Shark attack and heartless bystanders, 1872.

Escaped from almost being killed by a shark.—From Mr. Kahaawi, the Deputy Sheriff of South Kohala, Hawaii, we received this shark attack story at Kawaihae: On the 15th of this month, a Friday, an old man went fishing aboard his canoe, his name is Kaholo, from Kawaihae. It was not farther than a quarter mile away from land, while he continued paddling his canoe, a huge shark came up from the sea, its lower jaw bit up from the bottom of the waa and its upper jaw snapped down from the top edge of the waa, while some of the rows of its teeth caught the skin of his thigh, and he was pulled into the ocean. The man went down into the water with the shark, but here is the strange thing, the shark didnʻt bite him more. The man hurriedly got back on the waa and grabbed his paddle, at the same time the shark came up again; the man fended off the head of the shark with his hand. When the man got aboard the waa, the shark floated itself atop of the water and then disappeared. There were other fishermen on a canoe at the time, and when the two of them saw him, they paddled over to where Kaholo was floating. Here is how very bitter they were, they didnʻt come by to help the hurt man, they just asked him to give them some bait, and when they got it they just left to go fishing. Kaholo asked for one of them to help him paddle to shore, since he was in much pain and couldnʻt paddle well, but neither of them agreed. Because there was no one to help him, he kept paddling until he almost fainted from losing so much blood; he drifted and paddled until reaching land. The one who told us this news was the very one who stitched up the wound. He said, the fleshy part of the thigh was torn open and was dangling; it was cut [?] from the knee of the left leg up to the buttocks.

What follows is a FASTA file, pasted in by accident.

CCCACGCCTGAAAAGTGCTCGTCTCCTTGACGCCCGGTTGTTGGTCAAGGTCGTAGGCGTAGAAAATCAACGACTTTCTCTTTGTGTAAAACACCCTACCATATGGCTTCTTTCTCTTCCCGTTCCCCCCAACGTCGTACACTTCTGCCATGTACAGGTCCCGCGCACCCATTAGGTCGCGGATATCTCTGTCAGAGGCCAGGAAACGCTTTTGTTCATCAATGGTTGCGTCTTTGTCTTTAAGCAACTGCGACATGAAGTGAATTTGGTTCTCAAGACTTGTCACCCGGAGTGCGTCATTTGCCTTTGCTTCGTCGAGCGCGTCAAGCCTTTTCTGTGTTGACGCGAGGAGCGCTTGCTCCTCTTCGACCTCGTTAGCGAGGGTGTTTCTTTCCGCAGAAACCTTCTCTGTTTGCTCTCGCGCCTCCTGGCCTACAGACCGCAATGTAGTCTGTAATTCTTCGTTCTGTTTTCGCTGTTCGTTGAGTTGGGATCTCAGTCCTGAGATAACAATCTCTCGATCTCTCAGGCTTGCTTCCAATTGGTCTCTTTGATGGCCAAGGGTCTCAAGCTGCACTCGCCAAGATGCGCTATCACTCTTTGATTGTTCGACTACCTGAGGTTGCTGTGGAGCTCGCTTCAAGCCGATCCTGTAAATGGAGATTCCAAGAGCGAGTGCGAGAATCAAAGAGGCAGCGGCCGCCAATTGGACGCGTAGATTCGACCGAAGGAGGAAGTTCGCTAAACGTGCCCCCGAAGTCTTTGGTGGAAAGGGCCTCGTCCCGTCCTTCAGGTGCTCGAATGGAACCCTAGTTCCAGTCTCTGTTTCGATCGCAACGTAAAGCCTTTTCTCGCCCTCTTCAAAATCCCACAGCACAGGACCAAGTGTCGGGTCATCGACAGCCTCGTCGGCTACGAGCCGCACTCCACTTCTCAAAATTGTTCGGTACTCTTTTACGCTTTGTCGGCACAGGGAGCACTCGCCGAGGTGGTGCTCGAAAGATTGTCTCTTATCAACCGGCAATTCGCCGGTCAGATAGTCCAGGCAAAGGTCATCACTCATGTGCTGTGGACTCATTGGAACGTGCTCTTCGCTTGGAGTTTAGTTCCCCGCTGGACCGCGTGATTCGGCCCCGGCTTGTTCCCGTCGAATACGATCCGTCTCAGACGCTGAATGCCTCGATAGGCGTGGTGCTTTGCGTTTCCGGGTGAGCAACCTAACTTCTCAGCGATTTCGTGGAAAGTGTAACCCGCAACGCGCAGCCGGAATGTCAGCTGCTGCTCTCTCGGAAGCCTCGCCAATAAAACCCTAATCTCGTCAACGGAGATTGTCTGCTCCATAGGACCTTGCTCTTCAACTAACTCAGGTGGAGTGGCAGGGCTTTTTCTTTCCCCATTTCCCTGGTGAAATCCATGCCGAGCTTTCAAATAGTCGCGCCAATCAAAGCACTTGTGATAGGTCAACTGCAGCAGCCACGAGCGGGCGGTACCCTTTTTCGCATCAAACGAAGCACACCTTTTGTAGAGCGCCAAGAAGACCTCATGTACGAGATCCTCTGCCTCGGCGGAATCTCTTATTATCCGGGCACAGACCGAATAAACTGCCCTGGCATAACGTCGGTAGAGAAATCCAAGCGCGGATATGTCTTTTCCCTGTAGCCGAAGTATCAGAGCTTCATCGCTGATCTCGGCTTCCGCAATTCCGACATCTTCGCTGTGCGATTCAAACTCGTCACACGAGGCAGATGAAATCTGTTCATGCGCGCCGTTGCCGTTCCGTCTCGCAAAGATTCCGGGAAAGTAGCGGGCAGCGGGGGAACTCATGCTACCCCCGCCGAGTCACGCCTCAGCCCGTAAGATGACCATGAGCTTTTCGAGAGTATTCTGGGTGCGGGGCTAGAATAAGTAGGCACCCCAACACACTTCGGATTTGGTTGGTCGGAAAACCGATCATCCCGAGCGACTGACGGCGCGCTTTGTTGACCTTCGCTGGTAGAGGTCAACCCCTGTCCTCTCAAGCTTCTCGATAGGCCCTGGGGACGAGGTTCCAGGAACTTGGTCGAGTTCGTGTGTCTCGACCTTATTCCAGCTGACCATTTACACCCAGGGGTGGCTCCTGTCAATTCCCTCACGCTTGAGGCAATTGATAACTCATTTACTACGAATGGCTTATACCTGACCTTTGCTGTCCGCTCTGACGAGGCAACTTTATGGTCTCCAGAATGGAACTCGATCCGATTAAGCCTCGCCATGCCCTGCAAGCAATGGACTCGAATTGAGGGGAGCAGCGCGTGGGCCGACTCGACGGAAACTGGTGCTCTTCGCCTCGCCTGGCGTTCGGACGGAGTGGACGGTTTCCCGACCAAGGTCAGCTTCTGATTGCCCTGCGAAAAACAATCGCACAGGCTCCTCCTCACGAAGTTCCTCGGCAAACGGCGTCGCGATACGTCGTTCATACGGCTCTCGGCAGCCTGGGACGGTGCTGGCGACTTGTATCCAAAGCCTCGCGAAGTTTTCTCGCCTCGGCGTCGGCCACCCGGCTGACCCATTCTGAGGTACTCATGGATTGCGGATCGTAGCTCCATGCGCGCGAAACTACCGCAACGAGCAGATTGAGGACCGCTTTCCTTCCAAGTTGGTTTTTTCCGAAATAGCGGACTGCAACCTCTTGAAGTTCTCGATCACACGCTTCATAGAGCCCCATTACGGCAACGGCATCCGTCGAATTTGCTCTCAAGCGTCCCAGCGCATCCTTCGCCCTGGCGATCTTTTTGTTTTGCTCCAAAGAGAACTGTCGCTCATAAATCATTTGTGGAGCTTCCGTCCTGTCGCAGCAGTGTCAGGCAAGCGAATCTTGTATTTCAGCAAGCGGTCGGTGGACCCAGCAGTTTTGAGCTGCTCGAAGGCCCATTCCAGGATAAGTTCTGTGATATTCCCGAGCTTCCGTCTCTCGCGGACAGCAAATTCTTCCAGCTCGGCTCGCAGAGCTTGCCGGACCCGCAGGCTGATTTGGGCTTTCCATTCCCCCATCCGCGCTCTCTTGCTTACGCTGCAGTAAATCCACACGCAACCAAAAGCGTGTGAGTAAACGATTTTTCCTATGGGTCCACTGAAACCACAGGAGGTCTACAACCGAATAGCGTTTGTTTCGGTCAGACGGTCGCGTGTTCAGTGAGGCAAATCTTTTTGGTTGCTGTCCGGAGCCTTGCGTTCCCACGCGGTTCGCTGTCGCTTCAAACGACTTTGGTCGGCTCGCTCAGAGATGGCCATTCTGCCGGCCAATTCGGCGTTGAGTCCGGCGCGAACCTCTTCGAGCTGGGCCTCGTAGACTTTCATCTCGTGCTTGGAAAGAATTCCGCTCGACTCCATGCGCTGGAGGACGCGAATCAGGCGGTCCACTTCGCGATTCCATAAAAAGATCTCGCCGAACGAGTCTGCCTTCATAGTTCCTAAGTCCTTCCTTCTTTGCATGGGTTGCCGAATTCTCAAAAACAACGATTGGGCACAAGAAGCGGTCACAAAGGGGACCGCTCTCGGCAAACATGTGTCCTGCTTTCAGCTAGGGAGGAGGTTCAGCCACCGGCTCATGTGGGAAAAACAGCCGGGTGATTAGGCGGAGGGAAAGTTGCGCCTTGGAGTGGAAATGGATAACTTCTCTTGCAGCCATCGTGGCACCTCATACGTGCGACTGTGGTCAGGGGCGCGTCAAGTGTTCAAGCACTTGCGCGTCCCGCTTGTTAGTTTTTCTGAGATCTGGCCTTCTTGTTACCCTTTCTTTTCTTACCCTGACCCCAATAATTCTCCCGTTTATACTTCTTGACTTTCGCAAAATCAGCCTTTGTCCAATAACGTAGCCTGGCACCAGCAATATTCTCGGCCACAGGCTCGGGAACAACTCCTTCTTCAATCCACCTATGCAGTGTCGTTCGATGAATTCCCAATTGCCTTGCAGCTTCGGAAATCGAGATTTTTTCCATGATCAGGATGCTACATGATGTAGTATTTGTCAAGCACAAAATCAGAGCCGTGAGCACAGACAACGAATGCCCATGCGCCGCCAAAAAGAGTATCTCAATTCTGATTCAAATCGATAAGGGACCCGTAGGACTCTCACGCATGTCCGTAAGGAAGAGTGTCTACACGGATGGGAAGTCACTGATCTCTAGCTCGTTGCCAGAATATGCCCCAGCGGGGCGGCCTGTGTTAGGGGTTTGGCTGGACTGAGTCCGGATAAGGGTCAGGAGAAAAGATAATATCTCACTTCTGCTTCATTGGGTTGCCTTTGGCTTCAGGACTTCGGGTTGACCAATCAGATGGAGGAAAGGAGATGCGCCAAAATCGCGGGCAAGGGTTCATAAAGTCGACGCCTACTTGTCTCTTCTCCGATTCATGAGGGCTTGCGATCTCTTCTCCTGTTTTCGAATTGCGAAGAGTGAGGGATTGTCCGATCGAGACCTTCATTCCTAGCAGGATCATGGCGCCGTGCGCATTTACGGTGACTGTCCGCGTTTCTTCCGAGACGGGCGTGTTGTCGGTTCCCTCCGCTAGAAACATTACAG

(Au Okoa, 3/28/1872, p. 2)

Pakele mai pau i ka mano.

Ke Au Okoa, Buke VII, Helu 50, Aoao 2. Maraki 28, 1872.